Congestive heart failure and coronary artery disease are the leading causes of morbidity and mortality in the United States despite substantial therapeutic advances in the last half century. Only very recently have studies arisen that support possibility of regenerating tissue of damaged human organs including the heart. In this regard, there is growing pre-clinical and clinical evidence demonstrating the safety and efficacy of cell-based myocardial regeneration using a variety of cell lines. Although the data on the exact mechanism of action and the fate of the administered cells is controversial, there is consistent evidence for improved cardiac function and myocardial regeneration using defferent cell types. This extraordinarily exciting scientific advance has forced cardiovascular scientists to re-evaluate the long-held paradigm of cardiac myocyte terminal differentiation and life-long longevity of the cardiac myocytes that comprise the heart. Whereas, these new ideas originated with attempts to perform cellular transplantation using exogenous stem or precursor cells, mechanistic insights have rapidly evolved to the realization that adult organs harbor stem cells with significant plasticity, capable of repopulating their respective organ. Indeed these cells may be harnessed as a therapeutic agent or may represent the target of regenerative therapeutic strategies.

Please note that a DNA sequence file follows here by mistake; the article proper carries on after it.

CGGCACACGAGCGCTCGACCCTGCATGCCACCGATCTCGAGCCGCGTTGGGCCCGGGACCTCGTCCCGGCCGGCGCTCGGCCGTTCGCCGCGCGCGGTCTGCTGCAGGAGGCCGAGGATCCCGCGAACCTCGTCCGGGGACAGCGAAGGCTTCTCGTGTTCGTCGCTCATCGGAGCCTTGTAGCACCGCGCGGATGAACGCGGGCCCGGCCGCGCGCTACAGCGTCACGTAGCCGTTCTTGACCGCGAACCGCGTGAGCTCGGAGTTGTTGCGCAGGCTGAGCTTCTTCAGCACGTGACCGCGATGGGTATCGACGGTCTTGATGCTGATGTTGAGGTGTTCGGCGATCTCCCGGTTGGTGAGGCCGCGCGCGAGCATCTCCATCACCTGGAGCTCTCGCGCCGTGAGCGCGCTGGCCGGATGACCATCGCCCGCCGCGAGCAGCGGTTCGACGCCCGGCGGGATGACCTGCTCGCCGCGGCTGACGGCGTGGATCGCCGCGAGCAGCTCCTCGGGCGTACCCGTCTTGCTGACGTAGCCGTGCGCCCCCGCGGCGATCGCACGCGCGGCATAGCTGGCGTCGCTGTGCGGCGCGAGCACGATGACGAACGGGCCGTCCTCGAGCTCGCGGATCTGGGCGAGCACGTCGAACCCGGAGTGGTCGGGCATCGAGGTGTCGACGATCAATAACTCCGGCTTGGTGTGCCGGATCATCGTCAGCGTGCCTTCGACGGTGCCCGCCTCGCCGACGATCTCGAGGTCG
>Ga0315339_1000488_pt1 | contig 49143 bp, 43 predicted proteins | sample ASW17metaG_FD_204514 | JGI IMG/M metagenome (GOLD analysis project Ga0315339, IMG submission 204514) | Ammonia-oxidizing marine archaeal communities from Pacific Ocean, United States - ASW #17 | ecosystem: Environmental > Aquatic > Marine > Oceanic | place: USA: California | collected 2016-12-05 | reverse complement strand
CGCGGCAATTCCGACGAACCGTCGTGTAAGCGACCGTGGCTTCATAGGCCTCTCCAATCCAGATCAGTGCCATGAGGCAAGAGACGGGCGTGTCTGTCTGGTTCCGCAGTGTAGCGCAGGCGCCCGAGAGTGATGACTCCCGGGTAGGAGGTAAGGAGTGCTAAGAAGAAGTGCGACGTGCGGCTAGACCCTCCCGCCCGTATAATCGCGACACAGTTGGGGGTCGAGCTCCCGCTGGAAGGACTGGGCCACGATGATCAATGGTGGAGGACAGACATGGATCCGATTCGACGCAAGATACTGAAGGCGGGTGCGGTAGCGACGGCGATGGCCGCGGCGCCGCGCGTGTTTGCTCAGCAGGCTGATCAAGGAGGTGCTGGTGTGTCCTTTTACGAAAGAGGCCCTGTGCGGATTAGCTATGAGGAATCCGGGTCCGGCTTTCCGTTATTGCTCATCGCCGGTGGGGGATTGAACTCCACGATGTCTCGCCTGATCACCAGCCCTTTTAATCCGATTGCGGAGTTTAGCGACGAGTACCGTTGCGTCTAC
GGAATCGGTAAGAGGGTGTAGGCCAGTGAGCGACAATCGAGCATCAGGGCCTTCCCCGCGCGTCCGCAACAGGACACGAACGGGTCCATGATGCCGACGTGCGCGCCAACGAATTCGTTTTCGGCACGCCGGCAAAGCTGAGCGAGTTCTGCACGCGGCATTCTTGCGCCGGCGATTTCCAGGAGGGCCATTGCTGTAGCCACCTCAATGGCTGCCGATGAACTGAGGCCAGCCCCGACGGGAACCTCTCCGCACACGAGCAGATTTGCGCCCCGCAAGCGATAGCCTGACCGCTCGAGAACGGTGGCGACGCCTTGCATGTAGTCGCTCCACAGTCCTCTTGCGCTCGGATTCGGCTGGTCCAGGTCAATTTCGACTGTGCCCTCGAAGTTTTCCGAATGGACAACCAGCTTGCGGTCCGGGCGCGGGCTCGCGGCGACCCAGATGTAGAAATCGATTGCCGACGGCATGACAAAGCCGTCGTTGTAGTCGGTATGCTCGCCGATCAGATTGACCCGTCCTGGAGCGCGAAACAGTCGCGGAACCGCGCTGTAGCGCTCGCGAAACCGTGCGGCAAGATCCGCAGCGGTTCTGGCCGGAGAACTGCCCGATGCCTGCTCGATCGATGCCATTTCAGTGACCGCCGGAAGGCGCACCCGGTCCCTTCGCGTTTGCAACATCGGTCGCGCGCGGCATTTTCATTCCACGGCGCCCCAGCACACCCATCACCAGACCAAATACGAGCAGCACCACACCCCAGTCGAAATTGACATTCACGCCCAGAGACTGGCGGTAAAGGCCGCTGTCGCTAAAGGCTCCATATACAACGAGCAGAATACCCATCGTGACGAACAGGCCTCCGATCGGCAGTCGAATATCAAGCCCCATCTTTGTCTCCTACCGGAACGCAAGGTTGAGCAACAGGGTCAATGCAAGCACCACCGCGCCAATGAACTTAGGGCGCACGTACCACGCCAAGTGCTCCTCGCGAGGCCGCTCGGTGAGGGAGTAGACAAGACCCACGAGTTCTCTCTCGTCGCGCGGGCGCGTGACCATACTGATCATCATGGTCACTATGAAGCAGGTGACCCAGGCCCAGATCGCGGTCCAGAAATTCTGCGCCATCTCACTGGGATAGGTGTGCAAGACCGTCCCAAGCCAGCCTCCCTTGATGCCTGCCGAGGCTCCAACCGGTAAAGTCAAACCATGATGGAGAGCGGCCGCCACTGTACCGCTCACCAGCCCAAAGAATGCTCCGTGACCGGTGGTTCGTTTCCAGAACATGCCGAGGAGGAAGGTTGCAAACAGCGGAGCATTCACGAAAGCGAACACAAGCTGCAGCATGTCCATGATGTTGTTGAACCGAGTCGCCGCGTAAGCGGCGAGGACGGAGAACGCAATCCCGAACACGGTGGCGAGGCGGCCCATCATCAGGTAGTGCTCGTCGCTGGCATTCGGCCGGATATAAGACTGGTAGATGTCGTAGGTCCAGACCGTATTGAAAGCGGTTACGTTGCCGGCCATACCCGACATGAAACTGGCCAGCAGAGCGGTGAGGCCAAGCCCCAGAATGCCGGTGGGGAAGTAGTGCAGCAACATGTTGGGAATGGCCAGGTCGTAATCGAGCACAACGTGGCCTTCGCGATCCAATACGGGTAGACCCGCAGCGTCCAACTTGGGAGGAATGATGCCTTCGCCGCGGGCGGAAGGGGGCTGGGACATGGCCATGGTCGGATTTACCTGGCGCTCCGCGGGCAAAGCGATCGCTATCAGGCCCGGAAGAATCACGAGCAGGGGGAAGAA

ASJC Scopus subject areas
- Cardiology and Cardiovascular Medicine